'I think I have more in store!'

'I think I have more in store!'

Double Olympic champion Thompson-Herah thinks she can go faster

Thursday, September 17, 2020

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Elaine Thompson-Herah, the joint fourth-fastest woman ever over the 100m and fifth-best all-time in the 200m, thinks she has yet to achieve her fastest times.

The 28-year-old, double Olympic Games sprint champion said recently she thinks she can run faster than her personal best 10.70 seconds, the national 100m record that she shares with Shelly-Ann Fraser-Pryce, and 21.66 seconds, just two hundredths of a second outside the 29 year-old national record held by Merlene Ottey.

Thompson-Herah, who will make her European seasonal debut tomorrow when she contests the 100m at the Rome Diamond League meeting, said recently: “Honestly, I don't think I have reached my maximum, I think I have more in store, there is more, but it will be revealed over time.”

She was speaking on the Drive Phase podcast with Dalton Myers in late August, and while saying she had never thought of being the fastest ever, still thinks there is more to come from her talented legs.

Thompson-Herah will go into tomorrow's meet as the second best in the world so far, with a season's best 10.88 seconds after running a wind-aided 10.73 seconds (3.0m/s) as well, and will face her toughest field that will include Marie-Josee Ta Lou of the Ivory Coast and Americans Aleia Hobbs and Kayla Whyte.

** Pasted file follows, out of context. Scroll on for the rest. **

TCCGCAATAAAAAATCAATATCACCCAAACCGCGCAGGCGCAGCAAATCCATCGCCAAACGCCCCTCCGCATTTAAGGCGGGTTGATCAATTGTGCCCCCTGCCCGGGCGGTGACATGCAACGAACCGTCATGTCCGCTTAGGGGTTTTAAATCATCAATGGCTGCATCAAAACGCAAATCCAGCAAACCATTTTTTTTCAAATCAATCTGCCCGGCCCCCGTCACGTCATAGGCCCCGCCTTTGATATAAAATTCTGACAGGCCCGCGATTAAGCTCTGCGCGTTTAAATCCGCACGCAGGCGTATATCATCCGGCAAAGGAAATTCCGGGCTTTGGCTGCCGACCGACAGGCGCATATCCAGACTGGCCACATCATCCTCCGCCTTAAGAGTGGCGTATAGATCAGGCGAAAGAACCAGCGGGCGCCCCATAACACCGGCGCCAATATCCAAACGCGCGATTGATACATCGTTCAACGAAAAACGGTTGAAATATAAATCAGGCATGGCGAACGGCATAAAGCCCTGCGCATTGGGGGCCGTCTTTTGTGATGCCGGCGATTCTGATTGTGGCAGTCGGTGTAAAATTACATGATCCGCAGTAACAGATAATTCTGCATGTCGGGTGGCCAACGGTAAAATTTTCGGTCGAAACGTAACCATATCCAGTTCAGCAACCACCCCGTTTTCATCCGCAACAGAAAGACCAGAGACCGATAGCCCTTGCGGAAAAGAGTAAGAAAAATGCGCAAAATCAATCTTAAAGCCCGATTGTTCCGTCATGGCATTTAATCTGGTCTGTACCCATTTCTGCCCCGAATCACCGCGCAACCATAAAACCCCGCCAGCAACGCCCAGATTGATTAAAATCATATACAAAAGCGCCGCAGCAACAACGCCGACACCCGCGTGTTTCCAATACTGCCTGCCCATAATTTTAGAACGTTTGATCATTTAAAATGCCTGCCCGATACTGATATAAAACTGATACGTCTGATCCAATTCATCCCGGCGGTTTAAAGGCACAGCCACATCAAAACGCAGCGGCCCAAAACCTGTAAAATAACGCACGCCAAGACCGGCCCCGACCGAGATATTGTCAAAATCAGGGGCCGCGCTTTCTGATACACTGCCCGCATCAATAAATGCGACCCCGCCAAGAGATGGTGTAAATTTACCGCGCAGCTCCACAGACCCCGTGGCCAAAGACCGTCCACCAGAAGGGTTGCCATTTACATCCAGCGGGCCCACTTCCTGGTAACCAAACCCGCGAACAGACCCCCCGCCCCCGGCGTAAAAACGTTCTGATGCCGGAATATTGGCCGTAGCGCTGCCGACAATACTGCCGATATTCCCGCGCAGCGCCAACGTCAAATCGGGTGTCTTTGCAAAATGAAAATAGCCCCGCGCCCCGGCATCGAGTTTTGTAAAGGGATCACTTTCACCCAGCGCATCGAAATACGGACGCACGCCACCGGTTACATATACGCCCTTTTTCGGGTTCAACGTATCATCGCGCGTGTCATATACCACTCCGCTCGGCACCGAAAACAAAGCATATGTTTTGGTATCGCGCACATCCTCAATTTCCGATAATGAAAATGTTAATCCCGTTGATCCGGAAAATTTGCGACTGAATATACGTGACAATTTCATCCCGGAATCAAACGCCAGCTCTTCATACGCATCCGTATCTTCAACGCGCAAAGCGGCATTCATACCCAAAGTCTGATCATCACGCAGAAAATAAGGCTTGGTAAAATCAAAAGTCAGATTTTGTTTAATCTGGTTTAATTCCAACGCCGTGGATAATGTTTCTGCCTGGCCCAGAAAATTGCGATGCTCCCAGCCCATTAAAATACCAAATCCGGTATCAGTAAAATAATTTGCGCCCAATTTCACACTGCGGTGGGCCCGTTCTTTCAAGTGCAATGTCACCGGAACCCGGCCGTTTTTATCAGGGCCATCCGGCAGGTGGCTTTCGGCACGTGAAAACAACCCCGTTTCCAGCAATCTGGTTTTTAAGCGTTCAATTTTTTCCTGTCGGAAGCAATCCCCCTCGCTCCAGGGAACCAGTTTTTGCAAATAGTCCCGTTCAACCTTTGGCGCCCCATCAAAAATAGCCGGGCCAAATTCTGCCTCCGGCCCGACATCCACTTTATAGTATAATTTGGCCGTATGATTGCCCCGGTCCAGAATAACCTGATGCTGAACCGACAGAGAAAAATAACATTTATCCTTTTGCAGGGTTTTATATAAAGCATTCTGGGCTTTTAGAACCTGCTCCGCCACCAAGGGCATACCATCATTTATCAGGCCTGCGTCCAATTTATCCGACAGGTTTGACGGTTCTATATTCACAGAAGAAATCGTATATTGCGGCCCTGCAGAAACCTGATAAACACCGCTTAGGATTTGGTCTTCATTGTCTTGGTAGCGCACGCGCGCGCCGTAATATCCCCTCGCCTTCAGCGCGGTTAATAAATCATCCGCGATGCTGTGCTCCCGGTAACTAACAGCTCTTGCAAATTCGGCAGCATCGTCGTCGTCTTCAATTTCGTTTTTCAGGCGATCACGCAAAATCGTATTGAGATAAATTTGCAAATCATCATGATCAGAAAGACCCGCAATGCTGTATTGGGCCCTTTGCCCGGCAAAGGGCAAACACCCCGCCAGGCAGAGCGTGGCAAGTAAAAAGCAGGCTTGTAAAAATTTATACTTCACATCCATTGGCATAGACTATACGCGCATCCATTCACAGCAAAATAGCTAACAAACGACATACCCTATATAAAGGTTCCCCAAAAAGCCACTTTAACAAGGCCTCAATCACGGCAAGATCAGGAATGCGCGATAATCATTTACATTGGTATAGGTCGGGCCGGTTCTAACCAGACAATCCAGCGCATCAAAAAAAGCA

All of Thompson-Herah's eight previous races, including five over 100m, were contested in Kingston.

Asked whether she had ever thought of approaching Florence Griffith-Joyner's controversial World record 10.49 seconds, Thompson-Herah said she was never motivated by times.

“Never, it has never crossed my mind. I am a different type of runner, I never think of times when I am going to run,” she said. “They just come and if I could tell you when I was in my breakout 2015 season, when I went to that first championships, I didn't think I was going to run 21.66 seconds [in the 200m], but it just happened, I just trust the process and trust my body.”

She said given the result-oriented nature of track and field where athletes set goals, it would be normal if she did.

“I know a lot of athletes set times to aim for and I am also doing that now because the type of athlete that I am, I have to. But earlier when I started I wasn't thinking about times and I never thought I would be the fastest.. I hope one day, because I am working towards that, I will be as I am putting in the work but time will tell,” she said.

— Paul Reid

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